Philosophy as Biography?

It’s fairly well-known (I think??) that when asked about the life of Aristotle, Heidegger retorted that all we need to know is that Aristotle was born, he thought, he died.  That is to say, who cares about the life of Aristotle, it’s irrelevant to understanding what he wrote down on paper.  Derrida suggested (somewhere) that the “official” biography of anyone is problematic because it serves to freeze that person’s image, and in turn, produces a truth that give rise to a predominant perception of that particular person for, well, who knows how long.  Derrida counters such a view of biography (however successful) with a more fragmentary and “novel/radical/interesting” (whatever that means) reading of a philosopher’s writings that may actually contain and “reveal” a more more accurate biography than the “official-minded” biographies.  Yet, there may be a better way.  Osip Mandelstam wrote something to the effect that, “It is enough for us to tell of the books one has read, and his biography is done.” Emmanuel Levinas provides us with some sparse details–an “inventory” as he calls it– of his biography in “Signature,” and pauses to note that his biography was “dominated by the presentiment and the memory of the Nazi horror.” This business about philosophy and biography isn’t really new, Diogenes wrote a biography of a bunch of philosophers, and that was a while ago after all.  I recall some biography of Nietzsche suggesting he was a closeted homosexual and that’s why he was so filled with vitriol against Christianity and the conventional morality that goes along with it.  I don’t know, how much should we pay attention to philosophers lives as a way to illuminate their writing?  Here’s a rather odd answer in the form of a biographical reflection by Alain Badiou,”Philosophy as Biography,” which appears in the latest issue of The Symptom:

Nietzsche wrote that a philosophy is always the biography of the philosopher. Maybe a biography of the philosopher by the philosopher himself is a piece of philosophy. So I shall tell you nine stories taken of my private life, with their philosophical morality… Continue reading

CFP: “Back to the Things Themselves! Edges and the In-Between.”

A Call for Papers:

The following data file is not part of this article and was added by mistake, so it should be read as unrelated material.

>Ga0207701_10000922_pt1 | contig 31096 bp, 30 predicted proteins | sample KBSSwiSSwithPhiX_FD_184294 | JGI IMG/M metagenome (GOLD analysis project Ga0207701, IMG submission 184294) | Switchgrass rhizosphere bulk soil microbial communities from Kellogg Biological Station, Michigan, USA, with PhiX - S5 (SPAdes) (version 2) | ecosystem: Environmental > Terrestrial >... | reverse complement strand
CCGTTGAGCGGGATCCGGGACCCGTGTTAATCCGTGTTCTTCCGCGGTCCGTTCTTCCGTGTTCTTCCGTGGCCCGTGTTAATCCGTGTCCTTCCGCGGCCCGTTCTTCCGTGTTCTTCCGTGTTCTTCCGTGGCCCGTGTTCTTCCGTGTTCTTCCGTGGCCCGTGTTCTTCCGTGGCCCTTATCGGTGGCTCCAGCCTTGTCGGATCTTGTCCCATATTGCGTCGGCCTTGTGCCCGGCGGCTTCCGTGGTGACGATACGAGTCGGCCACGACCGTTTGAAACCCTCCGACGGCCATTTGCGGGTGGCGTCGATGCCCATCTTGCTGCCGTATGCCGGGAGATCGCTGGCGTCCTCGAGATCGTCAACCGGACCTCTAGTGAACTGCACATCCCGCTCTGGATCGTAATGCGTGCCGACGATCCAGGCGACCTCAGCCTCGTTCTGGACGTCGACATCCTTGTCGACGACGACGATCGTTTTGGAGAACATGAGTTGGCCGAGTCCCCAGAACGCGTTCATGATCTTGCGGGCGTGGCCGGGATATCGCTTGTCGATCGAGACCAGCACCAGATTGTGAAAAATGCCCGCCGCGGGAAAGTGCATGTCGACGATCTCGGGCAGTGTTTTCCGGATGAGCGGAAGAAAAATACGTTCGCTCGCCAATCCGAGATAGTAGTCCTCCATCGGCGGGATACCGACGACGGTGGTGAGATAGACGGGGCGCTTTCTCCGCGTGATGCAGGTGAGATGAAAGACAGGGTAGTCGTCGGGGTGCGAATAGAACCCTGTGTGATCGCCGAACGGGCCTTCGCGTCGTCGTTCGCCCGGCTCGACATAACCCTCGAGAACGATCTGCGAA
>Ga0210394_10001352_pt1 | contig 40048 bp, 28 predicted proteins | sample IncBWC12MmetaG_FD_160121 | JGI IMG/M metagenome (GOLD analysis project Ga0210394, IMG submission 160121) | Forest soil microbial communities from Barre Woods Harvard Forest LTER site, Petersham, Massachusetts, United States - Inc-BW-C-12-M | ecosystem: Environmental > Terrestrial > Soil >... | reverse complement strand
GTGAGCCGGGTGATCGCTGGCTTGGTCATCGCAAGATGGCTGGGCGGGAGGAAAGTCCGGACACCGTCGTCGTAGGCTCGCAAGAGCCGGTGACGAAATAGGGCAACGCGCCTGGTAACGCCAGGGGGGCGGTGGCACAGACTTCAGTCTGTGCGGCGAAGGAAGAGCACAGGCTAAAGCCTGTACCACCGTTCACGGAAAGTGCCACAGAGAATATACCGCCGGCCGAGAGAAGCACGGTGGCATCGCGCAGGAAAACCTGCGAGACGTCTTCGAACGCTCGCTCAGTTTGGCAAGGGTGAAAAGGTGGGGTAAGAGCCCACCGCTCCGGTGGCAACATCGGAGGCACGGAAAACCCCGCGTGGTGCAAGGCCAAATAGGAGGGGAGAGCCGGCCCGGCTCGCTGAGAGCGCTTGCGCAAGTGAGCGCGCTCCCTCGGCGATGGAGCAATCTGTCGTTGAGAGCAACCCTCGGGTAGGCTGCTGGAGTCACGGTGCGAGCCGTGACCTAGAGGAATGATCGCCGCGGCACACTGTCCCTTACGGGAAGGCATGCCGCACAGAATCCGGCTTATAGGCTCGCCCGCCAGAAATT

PhaenEx 3, no. 2 [Fall/Winter 2008] Special Topics Issue:
“Back to the Things Themselves! Edges and the In-Between.”

This special topics issue of PhaenEx invites papers that explore the phenomena of the in-between and edges in relation to one another, or as phenomena in their own right.

The editors are explicitly interested in the application of phenomenology’s insights, not only in standard (@ 20-30 pp) papers but also briefer sketches, musings or reflections so long as they further phenomenological consideration of the themes of this special issue.

Please note that our “general criteria” for publishing work for this special issue are as follows:

1) The argument itself is generated from a phenomenological description of whatever in-between/edges you are using. While bringing in theory is great (as a bouncing off point, as a foil, as background, to set up the intellectual debate, etc), we really want people to try to NOT rely on it to discern the meaning of the phenomenon. Rather, whatever thesis/arguments are reached should stem from a description of the things themselves. (In other words, if you took away all the textual refs, would there still be an argument of sorts? This is a sort of litmus test).

2) The paper draws some sort of conclusion about the in-between/edges themselves as phenomena, rather than only describing an example of the in-between/edges. (For example, some papers have discovered that the inbetween is a fecund space for the development of certain ethical relations, or a space of creativity, desedimentation, or works as an ontological operator of relations, pushes phenomenology to its own methodological limits, etc.) We are looking for at least something that will teach something about the so-called “nature” of the in-between and/or edges, that was disclosed through a description of
whatever “thing itself” you are describing.